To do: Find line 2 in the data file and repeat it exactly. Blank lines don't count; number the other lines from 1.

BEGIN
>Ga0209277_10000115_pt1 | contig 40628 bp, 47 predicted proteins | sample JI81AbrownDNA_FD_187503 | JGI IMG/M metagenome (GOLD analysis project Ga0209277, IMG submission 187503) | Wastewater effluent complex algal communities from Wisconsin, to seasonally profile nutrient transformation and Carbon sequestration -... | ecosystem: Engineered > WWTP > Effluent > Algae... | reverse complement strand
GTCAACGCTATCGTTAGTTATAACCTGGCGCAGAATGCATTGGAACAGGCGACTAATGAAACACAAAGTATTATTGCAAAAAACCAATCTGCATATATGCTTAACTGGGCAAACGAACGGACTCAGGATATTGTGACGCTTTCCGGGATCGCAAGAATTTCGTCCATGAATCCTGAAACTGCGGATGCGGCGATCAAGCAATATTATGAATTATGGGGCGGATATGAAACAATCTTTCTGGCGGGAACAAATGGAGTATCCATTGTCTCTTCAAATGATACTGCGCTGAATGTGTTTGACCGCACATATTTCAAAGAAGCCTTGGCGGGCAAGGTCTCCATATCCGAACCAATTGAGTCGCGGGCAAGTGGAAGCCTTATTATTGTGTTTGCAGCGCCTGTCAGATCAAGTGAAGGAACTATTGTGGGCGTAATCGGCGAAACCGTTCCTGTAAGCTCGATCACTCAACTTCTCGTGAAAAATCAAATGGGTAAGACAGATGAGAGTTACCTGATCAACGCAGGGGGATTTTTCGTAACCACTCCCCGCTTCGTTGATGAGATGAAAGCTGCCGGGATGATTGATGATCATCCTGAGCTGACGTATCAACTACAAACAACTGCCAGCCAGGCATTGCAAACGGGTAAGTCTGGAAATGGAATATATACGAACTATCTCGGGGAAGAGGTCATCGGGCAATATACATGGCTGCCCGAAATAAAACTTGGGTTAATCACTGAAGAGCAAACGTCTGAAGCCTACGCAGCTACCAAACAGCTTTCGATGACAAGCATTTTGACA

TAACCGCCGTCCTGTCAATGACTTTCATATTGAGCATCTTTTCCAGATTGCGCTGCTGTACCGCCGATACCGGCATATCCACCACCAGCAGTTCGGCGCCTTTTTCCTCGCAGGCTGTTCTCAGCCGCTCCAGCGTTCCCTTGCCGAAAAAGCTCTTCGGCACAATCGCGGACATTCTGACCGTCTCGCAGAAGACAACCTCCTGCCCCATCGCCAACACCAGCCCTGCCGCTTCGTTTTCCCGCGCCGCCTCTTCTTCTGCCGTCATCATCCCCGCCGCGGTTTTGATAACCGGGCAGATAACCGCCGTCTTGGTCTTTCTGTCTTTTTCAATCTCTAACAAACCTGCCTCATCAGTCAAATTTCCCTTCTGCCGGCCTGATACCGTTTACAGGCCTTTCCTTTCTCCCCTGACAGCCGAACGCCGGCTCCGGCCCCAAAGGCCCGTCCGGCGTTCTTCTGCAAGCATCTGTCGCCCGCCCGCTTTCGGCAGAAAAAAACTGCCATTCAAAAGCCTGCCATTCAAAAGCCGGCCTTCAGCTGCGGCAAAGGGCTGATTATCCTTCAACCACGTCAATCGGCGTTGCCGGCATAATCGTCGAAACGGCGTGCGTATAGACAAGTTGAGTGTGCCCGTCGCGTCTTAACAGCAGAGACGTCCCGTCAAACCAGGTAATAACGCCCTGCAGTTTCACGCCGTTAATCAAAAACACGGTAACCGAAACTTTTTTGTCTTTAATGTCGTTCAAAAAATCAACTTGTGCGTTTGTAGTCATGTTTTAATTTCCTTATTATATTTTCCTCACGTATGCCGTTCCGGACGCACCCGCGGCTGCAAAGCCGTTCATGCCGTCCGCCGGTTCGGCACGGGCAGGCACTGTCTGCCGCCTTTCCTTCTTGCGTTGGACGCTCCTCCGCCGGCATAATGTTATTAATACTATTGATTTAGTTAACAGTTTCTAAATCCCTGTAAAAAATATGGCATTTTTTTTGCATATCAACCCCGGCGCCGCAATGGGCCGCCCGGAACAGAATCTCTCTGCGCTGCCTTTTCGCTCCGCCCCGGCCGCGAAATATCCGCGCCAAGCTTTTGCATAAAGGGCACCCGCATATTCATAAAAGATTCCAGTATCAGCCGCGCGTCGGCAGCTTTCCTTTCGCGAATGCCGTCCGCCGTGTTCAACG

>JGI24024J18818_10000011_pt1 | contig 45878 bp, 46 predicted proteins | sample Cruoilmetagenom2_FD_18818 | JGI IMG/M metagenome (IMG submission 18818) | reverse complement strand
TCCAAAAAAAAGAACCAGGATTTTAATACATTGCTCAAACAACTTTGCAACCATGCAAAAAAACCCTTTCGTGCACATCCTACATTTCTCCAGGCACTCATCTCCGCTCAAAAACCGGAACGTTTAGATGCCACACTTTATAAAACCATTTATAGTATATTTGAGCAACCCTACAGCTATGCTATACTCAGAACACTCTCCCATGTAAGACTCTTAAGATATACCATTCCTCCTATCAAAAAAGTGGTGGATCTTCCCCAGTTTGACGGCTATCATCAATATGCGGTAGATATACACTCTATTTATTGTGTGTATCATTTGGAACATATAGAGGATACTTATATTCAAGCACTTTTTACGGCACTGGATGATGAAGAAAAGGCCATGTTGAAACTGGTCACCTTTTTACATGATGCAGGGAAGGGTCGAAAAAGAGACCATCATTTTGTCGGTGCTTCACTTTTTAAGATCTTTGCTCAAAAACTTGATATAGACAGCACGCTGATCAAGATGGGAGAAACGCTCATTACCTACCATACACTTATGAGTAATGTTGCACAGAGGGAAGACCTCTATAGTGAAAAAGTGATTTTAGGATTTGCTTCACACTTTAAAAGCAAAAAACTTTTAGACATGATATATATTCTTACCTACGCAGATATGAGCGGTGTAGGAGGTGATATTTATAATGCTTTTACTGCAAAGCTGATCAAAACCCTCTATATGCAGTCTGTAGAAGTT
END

GTCAACGCTATCGTTAGTTATAACCTGGCGCAGAATGCATTGGAACAGGCGACTAATGAAACACAAAGTATTATTGCAAAAAACCAATCTGCATATATGCTTAACTGGGCAAACGAACGGACTCAGGATATTGTGACGCTTTCCGGGATCGCAAGAATTTCGTCCATGAATCCTGAAACTGCGGATGCGGCGATCAAGCAATATTATGAATTATGGGGCGGATATGAAACAATCTTTCTGGCGGGAACAAATGGAGTATCCATTGTCTCTTCAAATGATACTGCGCTGAATGTGTTTGACCGCACATATTTCAAAGAAGCCTTGGCGGGCAAGGTCTCCATATCCGAACCAATTGAGTCGCGGGCAAGTGGAAGCCTTATTATTGTGTTTGCAGCGCCTGTCAGATCAAGTGAAGGAACTATTGTGGGCGTAATCGGCGAAACCGTTCCTGTAAGCTCGATCACTCAACTTCTCGTGAAAAATCAAATGGGTAAGACAGATGAGAGTTACCTGATCAACGCAGGGGGATTTTTCGTAACCACTCCCCGCTTCGTTGATGAGATGAAAGCTGCCGGGATGATTGATGATCATCCTGAGCTGACGTATCAACTACAAACAACTGCCAGCCAGGCATTGCAAACGGGTAAGTCTGGAAATGGAATATATACGAACTATCTCGGGGAAGAGGTCATCGGGCAATATACATGGCTGCCCGAAATAAAACTTGGGTTAATCACTGAAGAGCAAACGTCTGAAGCCTACGCAGCTACCAAACAGCTTTCGATGACAAGCATTTTGACA